It's a tough sell per volume but the fragrance is a wonderful expression of amber, and I'm happy to have a decant of it, if nothing else. A recommended try for amber lovers.

8 out of 10
16th March, 2018

N°15 Extrait de Parfum by Auphorie

Auphorie marks its 15th creation with an abstract perfume of finesse and aerodynamism. It’s just as well they’ve chosen a mouthwash blue-green for the colour of this liquid as the feel of this perfume is of wide open (scented) air merging constantly into springwater arising from a source ringed by soft fantasy florals and greens – and then turning back to air. The intention may have been to showcase orris butter but the wearer may be forgiven for coming away with a completely different perception. If there’s one predominant note to this composition it is a cool, almost minty violet leaf, bittersweet and fluffed out by soft florals and the abiding airiness of No 15.
Accents of clovey spice, woodshavings and musky ambrette that lurk close to the skin are the only deviations from the clean blue-green theme in the first half. But this is an aero-aquatic with a difference – it doesn’t pelt you with faux cucumbers and melons, there is no recognizable calone drone, nothing vaguely industrial, and it doesn’t get headachey. It’s floating and persistent, and whatever the synthetics used, the result is olfactory harmony.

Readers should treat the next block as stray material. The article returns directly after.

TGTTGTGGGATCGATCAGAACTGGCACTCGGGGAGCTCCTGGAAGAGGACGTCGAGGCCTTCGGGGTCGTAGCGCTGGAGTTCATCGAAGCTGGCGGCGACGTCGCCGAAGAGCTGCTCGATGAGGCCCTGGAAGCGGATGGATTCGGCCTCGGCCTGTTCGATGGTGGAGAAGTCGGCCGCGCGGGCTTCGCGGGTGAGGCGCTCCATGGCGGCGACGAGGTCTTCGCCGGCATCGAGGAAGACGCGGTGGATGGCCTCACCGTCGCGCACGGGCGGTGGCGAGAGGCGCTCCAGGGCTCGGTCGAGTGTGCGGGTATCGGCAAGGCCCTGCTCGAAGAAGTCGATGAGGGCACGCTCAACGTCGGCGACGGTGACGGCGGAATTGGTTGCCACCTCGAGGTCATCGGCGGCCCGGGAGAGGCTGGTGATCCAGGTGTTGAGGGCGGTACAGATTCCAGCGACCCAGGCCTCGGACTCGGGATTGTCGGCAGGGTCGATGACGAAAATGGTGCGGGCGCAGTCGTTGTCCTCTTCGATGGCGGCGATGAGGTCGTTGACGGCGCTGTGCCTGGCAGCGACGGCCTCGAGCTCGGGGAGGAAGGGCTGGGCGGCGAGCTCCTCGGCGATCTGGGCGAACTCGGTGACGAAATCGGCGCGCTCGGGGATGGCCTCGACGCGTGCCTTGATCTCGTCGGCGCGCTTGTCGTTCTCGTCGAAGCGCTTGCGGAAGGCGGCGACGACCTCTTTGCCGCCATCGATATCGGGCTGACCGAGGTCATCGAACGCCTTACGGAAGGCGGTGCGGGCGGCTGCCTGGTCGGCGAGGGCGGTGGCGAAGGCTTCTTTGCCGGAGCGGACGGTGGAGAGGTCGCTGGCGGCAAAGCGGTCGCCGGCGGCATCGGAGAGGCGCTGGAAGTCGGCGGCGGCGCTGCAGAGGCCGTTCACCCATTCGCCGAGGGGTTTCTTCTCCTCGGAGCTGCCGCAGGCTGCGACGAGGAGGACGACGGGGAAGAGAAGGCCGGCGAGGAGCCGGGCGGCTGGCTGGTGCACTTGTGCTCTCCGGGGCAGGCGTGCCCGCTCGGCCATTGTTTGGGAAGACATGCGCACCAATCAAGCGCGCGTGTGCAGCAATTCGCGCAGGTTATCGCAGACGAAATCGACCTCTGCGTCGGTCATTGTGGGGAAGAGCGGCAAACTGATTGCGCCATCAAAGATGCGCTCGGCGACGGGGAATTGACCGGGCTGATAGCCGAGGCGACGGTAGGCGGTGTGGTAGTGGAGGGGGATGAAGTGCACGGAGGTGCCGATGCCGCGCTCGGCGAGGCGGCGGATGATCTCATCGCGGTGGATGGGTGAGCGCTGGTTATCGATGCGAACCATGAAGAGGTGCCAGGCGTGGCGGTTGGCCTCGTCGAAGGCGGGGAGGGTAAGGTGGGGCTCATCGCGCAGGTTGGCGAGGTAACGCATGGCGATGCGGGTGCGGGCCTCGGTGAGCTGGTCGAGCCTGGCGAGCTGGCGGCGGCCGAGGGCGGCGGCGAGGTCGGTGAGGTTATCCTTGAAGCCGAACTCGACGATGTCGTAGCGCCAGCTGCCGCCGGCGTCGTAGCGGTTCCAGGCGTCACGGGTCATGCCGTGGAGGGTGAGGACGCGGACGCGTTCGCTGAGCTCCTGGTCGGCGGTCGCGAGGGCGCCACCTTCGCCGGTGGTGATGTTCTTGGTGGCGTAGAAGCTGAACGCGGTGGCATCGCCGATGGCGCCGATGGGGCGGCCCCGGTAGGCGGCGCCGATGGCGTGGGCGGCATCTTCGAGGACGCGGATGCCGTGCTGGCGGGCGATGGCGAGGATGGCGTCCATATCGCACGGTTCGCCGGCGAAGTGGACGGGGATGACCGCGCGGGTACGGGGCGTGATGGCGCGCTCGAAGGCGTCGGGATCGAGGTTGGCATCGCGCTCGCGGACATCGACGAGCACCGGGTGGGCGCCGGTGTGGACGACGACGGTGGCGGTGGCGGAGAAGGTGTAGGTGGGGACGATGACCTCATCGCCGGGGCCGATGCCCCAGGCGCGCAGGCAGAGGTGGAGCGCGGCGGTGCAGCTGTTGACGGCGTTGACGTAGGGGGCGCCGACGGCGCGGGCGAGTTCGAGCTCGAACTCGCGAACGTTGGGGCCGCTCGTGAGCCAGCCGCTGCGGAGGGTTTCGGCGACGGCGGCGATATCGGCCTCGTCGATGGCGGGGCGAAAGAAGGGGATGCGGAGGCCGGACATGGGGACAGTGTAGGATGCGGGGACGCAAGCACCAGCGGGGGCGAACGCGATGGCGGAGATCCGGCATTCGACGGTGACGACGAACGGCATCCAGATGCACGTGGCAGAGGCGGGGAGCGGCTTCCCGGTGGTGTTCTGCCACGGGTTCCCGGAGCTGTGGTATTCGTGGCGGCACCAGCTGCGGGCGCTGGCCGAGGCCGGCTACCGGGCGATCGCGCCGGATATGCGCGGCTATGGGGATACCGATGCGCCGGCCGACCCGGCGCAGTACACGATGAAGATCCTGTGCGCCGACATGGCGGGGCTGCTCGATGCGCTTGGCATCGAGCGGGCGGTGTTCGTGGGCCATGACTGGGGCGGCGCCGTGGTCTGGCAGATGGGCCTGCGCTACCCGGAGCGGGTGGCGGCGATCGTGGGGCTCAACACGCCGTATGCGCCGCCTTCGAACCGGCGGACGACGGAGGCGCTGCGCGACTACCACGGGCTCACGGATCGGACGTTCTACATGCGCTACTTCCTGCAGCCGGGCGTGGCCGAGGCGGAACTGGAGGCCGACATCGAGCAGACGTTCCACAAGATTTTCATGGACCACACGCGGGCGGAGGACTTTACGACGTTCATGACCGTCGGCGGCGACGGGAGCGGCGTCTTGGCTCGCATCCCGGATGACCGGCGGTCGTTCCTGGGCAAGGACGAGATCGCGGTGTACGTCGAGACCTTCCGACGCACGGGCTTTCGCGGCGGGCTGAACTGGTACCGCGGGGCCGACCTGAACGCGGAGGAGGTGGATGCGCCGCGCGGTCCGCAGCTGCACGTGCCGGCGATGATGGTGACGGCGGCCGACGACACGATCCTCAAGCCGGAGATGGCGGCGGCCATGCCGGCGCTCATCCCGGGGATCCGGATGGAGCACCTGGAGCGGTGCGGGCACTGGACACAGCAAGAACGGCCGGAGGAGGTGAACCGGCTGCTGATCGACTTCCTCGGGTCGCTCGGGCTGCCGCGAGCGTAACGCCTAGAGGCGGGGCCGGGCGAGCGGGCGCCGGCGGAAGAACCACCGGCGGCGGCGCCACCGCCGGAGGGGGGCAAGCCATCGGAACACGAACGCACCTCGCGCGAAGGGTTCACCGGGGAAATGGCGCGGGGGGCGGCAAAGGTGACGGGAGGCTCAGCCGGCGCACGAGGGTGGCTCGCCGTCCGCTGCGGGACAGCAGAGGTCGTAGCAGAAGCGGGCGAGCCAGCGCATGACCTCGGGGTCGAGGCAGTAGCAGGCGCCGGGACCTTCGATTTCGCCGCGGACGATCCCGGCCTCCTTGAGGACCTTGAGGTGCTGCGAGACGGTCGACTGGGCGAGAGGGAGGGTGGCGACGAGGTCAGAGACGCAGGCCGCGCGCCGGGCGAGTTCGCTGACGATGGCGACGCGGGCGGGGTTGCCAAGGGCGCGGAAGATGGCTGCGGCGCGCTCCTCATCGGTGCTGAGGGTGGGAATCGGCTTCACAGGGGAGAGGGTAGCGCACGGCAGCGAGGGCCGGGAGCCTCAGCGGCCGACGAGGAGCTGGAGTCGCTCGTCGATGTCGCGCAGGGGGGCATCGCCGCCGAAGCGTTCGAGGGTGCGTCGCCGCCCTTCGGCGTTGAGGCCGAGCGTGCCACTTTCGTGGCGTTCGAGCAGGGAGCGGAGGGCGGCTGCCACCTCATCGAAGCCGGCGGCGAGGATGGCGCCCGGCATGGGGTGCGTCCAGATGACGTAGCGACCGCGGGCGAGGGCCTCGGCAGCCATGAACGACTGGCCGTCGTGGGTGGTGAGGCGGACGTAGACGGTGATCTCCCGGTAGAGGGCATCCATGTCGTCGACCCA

Later on, the perfume condenses somewhat and undergoes a by-degrees character change with a more earthbound leather and resinous woody aspect coming into view without affecting the overall lightness of touch.

16th March, 2018

Une Amourette Roland Mouret by Etat Libre d'Orange

A perfume of glamourous evasion, leading one on with promises, reminding one that anticipation is pleasurable in itself. From its fizzing start, like the fine stream of champagne bubbles in a tulip, to its lovely dough-and-blonde-leather iris segue, to the breezy not-quite neroli, rather something cool and vaguely orangey but also floral, to the sprinkle of pepperiness that seems to have a pale green flush (apparently the denatured patchouli that is the Givaudan discovery Akigalawood), this is a perfume that shifts constantly, but keeps a smooth, sophisticated veneer throughout. Its ‘not quites’ seem to be ripe with possibilities, all contained.
It isn’t a loud perfume when it begins and when it finally settles around a vaporwave fantasy neroli it does get really quiet – if this is a crush as the name suggests, it is a bashful one.
16th March, 2018

Vanhera by Laboratorio Olfattivo